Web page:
Step 1: Gather the materials
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You'll use three pennies as spacers to make your sled slide smoothly.
Any true shop rat knows that the
best tool for making perfectly
square crosscuts isn’t a miter saw—it’s
a table saw. That’s why table saws
come with a miter gauge. But the truth
is, if you want to make perfectly square
cuts, you’re better off leaving the miter
gauge in the rack and building a crosscut
A table saw equipped with a crosscut
sled is more accurate and allows
you to crosscut material up to 2 ft. wide
depending on the size of your saw’s
table. This sled design is the world’s
easiest and fastest to build. It’s made
with scraps you probably have lying
around the shop and three pennies
you’ll find under your sofa cushions.
You’ll need a 2 x 2-ft. scrap of 3/4-in.
plywood; any type, as long as it’s flat.
Dig up a 2-ft.-long chunk of super-straight
hardwood 1x3. That’s it for the
wood, but you’ll need double-faced
tape and 3/4-in. No. 8 flathead screws
as well. It’s best to have two adjacent
factory edges on the plywood so you
know you’re working with a square corner
(see Photo 2). Remove the guard and
unplug the saw to build the sled.
(To find out how to build a larger, two-runner table saw sled, type “table saw sled” in the search box above.)
Step 2: Cut and attach the runner
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Photo 1: Apply double-faced tape
Stick double-faced tape to the runner.
Three pennies in the slot will keep the
runner slightly above the saw table so it'll
stick to the sled's underbelly.
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Photo 2: Position the plywood
Lower the plywood onto the runner. Be sure to keep the plywood even with the saw
table edge and tight against the fence as you lower it into place. If there are any gaps
at the fence, your new sled won't give you square cuts
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Photo 3: Secure the runner
Screw the runner onto the underside.
Don't overtighten the screws—that can
cause the runner to bulge and bind in the
Most miter gauge slots on full-size saws
are 3/4 in. wide and 3/8 in. deep. Rip a
5/16-in.-thick, 24-in.-long strip off the
1x3 and test the fit in the slot. The strip
should slide smoothly with very little
play and be slightly below the surface
of the saw table. If the strip’s too wide,
you’ll have to hand-sand the edge a bit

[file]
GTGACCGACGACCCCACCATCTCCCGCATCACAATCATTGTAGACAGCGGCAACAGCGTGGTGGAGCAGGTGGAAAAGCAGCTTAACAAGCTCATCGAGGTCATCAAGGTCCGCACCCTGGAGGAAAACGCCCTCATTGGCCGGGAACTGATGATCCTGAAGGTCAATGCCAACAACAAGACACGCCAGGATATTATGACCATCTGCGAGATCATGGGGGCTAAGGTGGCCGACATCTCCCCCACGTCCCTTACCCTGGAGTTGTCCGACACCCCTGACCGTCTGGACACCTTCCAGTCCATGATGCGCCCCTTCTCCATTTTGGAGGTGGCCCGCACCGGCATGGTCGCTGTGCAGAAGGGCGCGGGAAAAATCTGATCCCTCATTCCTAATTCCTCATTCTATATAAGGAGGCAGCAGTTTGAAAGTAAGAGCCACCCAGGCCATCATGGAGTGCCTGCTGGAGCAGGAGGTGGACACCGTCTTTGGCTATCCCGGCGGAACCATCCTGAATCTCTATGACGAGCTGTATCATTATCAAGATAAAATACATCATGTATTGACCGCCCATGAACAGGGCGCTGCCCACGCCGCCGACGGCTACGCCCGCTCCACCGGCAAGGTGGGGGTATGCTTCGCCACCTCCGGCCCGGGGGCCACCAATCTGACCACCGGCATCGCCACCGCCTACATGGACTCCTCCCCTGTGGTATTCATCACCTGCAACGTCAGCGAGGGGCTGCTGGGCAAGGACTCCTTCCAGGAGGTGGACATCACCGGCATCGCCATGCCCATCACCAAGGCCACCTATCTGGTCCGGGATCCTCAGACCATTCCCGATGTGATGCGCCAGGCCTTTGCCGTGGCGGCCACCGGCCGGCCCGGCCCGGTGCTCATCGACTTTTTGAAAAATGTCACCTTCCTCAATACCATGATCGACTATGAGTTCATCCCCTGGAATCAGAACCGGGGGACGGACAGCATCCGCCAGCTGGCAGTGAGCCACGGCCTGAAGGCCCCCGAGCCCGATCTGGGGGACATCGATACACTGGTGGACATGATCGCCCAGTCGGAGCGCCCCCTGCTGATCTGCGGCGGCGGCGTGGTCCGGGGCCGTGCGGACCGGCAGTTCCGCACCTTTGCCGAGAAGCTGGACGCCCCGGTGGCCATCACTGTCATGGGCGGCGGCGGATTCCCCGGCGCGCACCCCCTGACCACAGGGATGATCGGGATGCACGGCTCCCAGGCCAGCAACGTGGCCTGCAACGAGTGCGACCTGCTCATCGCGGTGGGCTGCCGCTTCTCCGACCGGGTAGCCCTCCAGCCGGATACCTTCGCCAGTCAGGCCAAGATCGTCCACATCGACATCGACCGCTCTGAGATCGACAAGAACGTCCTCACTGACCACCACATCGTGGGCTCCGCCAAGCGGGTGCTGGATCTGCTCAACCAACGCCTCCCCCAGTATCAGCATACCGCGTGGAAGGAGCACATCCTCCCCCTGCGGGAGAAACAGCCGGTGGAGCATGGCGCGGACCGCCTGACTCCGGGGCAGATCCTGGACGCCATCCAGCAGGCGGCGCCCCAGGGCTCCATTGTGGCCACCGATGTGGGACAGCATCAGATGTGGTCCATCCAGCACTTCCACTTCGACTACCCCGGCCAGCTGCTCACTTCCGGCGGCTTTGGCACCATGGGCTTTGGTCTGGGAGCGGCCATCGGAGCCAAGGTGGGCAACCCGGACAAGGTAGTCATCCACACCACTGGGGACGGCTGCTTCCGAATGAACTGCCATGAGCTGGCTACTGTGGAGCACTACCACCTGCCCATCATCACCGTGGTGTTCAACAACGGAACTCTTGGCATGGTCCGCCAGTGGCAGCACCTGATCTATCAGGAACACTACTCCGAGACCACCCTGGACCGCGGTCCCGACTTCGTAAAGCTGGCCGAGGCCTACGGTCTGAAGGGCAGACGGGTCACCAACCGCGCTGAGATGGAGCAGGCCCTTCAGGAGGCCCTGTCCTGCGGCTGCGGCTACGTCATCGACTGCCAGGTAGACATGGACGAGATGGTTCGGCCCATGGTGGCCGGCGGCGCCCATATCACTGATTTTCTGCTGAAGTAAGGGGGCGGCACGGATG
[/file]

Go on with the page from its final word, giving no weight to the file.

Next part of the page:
until you get it to
glide smoothly. If
you have a surface
planer, use that to
get perfect dimensions.
spending time on
the strip since it’s
the key to smooth,
accurate cuts with
the sled. Some
saws have slots of different dimensions,
and you’ll have to custom-make
a runner that fits.
Tip: To find wide spots
in the runner, rub
the slot sides with
a pencil. Slide the
sled through a
few times and the
graphite will show
you where to file
or sand more.
Apply double-faced tape to the runner
(Photo 1). Keeping one end of the runner
even with the saw table edge, set the
fence to 23 in. and lower the plywood
onto the runner. Keep the plywood
tight against the fence and even with
the edge of the table as you lower it into
place (Photo 2). Flip the plywood over
and then drill four evenly spaced
1/8-in. countersunk pilot holes. Add
the screws but don’t overtighten them
(Photo 3). That would make the runner
bulge at the screws and cause binding.
Move aside the fence and give the sled
a test slide. If the action is a little tight
or sticky, hand-sand the runner edges
until the action is smooth.
Step 3: Add the fence and cut the end
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Photo 4: Add the fence
Glue and nail the fence to the edge of
the plywood. Keep the right edge even
with the plywood and don't worry about
the left side.
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Photo 5: Cut the end square
Push the sled through the saw to cut everything square and true. You're ready for
Rip the leftover hardwood down to
2 in. for the sled’s fence. Glue and nail
the fence to the plywood with 1-1/4-in.
brads (Photo 4). If your saw table has a
sharp corner at the infeed edge, prop
the fence up with the pennies before
fastening so it won’t catch during sled
operation. Run the sled through the
blade to true up the outside edge and
cut off the excess fence. You’re now
ready to make perfect crosscuts. But
never use the fence while you’re using
the sled. That’s dangerous because
even with a sled, a workpiece can get
pinched between the blade and the
fence and kick back at you.